Thank you for subscribing!
Got it! Thank you!

A Multitude of Americans Will be Traveling to Italy this Summer and Fall, and I've Been Prompted to Remember the Reasons Why

     The appeal of Italy to American vacationers is one of the great 
enduring phenomena of travel. Although it costs considerably more to fly 
to Rome than to London or Paris, an awesome number of Americans will 
soon make the trip. I can understand their motivations.
       I was overwhelmed by my own first contact with Italy. I was so 
affected by its visual sights that in a guidebook designed to deal with dry, 
dollars-and-cents matters (as my Europe on $5 a Day was initially planned 
to do), I grew lyrical in a chapter dealing with Venice. Arriving there by 
night, I wrote that "little clusters of candy-striped mooring poles emerge 
from the dark; the reflection of a slate-grey church bathed in a blue 
spotlight, shimmers in the water as you pass by". I was literally turned on. 
      And the people! Unlike the laid-back, reticent, soft-spoken types 
of northern Europe (much like us Americans), here were those who 
wore emotions on their sleeves. I gloried in the sounds of Italy, in the 
excitability of shopkeepers, the shouts of merchants and customers, 
the warm embraces of friends meeting on the street, the happy 
seniors playing bocce balls in parks and open spaces, the swaggering 
fashionistas both male and female. I marveled at the giant Roman ruins, 
the elaborate statuary more numerous than in any other country, the 
resplendent churches with frescos by artists of genius. I loved the food, 
the endless varieties of pasta, the chianti that accompanied the meals and 
the expressos that ended them. 
      For the first-time visitor to Italy, there is a classic itinerary that can't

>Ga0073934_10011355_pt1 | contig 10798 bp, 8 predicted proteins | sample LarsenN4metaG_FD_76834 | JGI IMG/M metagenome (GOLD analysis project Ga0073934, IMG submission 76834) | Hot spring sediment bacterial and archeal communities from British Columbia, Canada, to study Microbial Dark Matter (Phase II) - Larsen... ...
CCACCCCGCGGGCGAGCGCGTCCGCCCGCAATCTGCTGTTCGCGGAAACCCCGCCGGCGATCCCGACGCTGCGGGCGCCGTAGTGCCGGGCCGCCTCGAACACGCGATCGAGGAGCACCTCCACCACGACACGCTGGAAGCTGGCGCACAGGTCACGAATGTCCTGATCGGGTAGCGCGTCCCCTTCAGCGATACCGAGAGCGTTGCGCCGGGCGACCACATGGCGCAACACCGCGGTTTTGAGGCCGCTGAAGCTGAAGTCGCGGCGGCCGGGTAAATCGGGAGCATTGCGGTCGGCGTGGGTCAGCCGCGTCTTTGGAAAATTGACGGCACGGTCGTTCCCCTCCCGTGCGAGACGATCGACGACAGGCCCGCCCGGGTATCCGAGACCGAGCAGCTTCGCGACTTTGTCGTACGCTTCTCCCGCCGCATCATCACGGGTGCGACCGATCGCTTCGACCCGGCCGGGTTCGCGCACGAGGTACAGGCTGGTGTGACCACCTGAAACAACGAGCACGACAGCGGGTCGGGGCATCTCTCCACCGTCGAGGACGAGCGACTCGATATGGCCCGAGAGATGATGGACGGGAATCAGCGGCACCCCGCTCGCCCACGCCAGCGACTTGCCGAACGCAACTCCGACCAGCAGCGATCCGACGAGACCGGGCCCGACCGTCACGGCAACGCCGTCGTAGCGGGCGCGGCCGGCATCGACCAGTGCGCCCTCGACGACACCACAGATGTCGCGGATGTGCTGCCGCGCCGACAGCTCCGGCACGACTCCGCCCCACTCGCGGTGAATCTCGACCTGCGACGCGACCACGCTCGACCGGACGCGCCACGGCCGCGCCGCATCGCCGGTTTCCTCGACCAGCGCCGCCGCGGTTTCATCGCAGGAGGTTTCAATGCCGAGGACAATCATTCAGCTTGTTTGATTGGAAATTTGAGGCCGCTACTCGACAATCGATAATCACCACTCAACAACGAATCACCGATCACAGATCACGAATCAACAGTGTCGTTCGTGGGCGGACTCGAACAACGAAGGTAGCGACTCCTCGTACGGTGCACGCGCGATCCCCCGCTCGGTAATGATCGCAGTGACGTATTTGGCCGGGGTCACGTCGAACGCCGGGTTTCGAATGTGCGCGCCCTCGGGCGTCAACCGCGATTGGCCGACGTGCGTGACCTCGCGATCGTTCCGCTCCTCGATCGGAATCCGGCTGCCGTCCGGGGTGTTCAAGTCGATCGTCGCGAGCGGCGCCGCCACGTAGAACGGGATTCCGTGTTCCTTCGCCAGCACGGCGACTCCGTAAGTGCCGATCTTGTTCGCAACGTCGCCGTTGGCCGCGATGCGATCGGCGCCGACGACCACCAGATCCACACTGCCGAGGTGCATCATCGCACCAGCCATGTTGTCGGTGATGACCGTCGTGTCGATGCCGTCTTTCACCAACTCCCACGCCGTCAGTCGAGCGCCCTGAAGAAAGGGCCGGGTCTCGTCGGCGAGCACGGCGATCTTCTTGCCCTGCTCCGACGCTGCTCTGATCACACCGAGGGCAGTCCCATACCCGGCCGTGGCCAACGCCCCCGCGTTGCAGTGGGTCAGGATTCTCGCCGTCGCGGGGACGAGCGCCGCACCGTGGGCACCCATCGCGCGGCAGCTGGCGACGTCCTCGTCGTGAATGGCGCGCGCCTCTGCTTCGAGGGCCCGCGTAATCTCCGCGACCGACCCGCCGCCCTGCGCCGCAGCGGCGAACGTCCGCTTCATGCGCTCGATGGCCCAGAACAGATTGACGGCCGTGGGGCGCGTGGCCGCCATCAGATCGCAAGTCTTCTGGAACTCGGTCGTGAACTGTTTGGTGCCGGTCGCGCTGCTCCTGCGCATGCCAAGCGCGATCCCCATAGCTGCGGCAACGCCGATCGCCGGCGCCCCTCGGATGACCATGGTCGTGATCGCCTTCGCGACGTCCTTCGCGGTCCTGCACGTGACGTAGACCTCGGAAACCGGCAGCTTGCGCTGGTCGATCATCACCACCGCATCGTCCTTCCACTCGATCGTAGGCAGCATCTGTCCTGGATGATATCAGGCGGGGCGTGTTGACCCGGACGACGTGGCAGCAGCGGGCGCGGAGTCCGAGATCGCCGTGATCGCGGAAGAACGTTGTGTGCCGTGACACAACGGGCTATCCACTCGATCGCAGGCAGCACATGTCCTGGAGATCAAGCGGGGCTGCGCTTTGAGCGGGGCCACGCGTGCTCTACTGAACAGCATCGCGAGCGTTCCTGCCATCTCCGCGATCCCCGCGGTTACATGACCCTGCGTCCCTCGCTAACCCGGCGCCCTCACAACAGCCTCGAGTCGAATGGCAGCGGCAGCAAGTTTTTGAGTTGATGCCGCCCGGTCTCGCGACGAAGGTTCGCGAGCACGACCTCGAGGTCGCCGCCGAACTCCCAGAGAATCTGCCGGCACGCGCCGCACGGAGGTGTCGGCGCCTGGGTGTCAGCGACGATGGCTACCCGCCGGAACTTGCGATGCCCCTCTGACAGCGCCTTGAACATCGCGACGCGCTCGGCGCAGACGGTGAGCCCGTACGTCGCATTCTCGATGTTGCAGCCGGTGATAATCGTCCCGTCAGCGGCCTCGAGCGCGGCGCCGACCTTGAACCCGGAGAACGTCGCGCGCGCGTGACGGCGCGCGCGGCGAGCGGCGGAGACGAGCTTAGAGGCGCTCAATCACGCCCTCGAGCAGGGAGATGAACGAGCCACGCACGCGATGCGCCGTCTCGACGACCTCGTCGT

be equalled: Rome, Florence, Venice. While countless other areas, 
cities, and villages are almost--that's "almost"--as compelling, it is these 
three magical cities that outclass all others, that can be easily reached by 
inexpensive train, and will never fail to excite. From Rome to Florence is 
only two hours by express train, from Florence to Venice is another two-
or-so hours, and each city is an overwhelming touristic experience.
       The highlights are, of course, legendary: In Rome, the Roman 
Forum best reached by first ascending the Capitoline steps designed by 
Michelangelo, the Vatican, the Colosseum, the Pantheon and the Piazza 
Navona, the Via Veneto; in Florence, the original of Michaelangelo's David 
in the Accademia Museum, the Uffizi and the PItti Palace, the Medici 
Chapels and the Ghiberti Doors; in Venice, the Piazza San Marco, the 
Ducal Palace and the Rialto, a ride by vaporetto along the canals.
      Now, on your return trip to Italy, you may well decide to branch 
out to Milan and Bologna, Pisa, Siena and Lucca, Naples and the Amalfi 
Coast, Sicily, Tuscany and Umbria. Italy can support a lifetime of travel, 
and many avid travelers make countless repeat trips there. But for a first 
trip, Rome, Florence and Venice seem just fine.